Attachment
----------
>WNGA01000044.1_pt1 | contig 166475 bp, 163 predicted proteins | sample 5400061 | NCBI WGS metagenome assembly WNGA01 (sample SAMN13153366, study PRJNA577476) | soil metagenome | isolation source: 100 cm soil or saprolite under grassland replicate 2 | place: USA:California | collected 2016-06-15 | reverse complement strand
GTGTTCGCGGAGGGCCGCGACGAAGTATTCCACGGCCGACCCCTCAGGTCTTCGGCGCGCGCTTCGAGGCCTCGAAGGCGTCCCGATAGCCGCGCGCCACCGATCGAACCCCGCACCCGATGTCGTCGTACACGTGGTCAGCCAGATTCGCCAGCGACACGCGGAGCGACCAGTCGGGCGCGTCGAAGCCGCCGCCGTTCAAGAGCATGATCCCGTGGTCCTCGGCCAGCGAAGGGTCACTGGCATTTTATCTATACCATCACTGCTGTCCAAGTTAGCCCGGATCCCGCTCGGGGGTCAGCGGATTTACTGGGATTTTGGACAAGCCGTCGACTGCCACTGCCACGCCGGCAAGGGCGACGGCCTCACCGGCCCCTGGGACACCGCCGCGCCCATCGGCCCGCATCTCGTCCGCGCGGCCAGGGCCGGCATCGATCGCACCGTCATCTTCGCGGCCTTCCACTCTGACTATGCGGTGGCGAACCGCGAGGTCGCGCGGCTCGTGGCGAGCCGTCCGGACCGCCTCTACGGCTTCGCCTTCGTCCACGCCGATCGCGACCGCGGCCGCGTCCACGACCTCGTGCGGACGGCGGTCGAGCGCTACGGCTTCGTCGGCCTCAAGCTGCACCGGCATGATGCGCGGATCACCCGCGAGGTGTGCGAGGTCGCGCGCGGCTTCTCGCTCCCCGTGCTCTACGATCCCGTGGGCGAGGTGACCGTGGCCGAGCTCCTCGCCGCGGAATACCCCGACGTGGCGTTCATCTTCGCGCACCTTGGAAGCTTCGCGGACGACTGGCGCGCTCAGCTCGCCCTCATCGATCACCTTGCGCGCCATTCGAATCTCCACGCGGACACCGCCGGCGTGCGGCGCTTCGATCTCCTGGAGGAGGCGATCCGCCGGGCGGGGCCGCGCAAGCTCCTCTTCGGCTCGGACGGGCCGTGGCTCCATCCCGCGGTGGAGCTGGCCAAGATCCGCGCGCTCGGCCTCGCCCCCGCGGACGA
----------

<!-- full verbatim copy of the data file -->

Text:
>WNGA01000044.1_pt1 | contig 166475 bp, 163 predicted proteins | sample 5400061 | NCBI WGS metagenome assembly WNGA01 (sample SAMN13153366, study PRJNA577476) | soil metagenome | isolation source: 100 cm soil or saprolite under grassland replicate 2 | place: USA:California | collected 2016-06-15 | reverse complement strand
GTGTTCGCGGAGGGCCGCGACGAAGTATTCCACGGCCGACCCCTCAGGTCTTCGGCGCGCGCTTCGAGGCCTCGAAGGCGTCCCGATAGCCGCGCGCCACCGATCGAACCCCGCACCCGATGTCGTCGTACACGTGGTCAGCCAGATTCGCCAGCGACACGCGGAGCGACCAGTCGGGCGCGTCGAAGCCGCCGCCGTTCAAGAGCATGATCCCGTGGTCCTCGGCCAGCGAAGGGTCACTGGCATTTTATCTATACCATCACTGCTGTCCAAGTTAGCCCGGATCCCGCTCGGGGGTCAGCGGATTTACTGGGATTTTGGACAAGCCGTCGACTGCCACTGCCACGCCGGCAAGGGCGACGGCCTCACCGGCCCCTGGGACACCGCCGCGCCCATCGGCCCGCATCTCGTCCGCGCGGCCAGGGCCGGCATCGATCGCACCGTCATCTTCGCGGCCTTCCACTCTGACTATGCGGTGGCGAACCGCGAGGTCGCGCGGCTCGTGGCGAGCCGTCCGGACCGCCTCTACGGCTTCGCCTTCGTCCACGCCGATCGCGACCGCGGCCGCGTCCACGACCTCGTGCGGACGGCGGTCGAGCGCTACGGCTTCGTCGGCCTCAAGCTGCACCGGCATGATGCGCGGATCACCCGCGAGGTGTGCGAGGTCGCGCGCGGCTTCTCGCTCCCCGTGCTCTACGATCCCGTGGGCGAGGTGACCGTGGCCGAGCTCCTCGCCGCGGAATACCCCGACGTGGCGTTCATCTTCGCGCACCTTGGAAGCTTCGCGGACGACTGGCGCGCTCAGCTCGCCCTCATCGATCACCTTGCGCGCCATTCGAATCTCCACGCGGACACCGCCGGCGTGCGGCGCTTCGATCTCCTGGAGGAGGCGATCCGCCGGGCGGGGCCGCGCAAGCTCCTCTTCGGCTCGGACGGGCCGTGGCTCCATCCCGCGGTGGAGCTGGCCAAGATCCGCGCGCTCGGCCTCGCCCCCGCGGACGA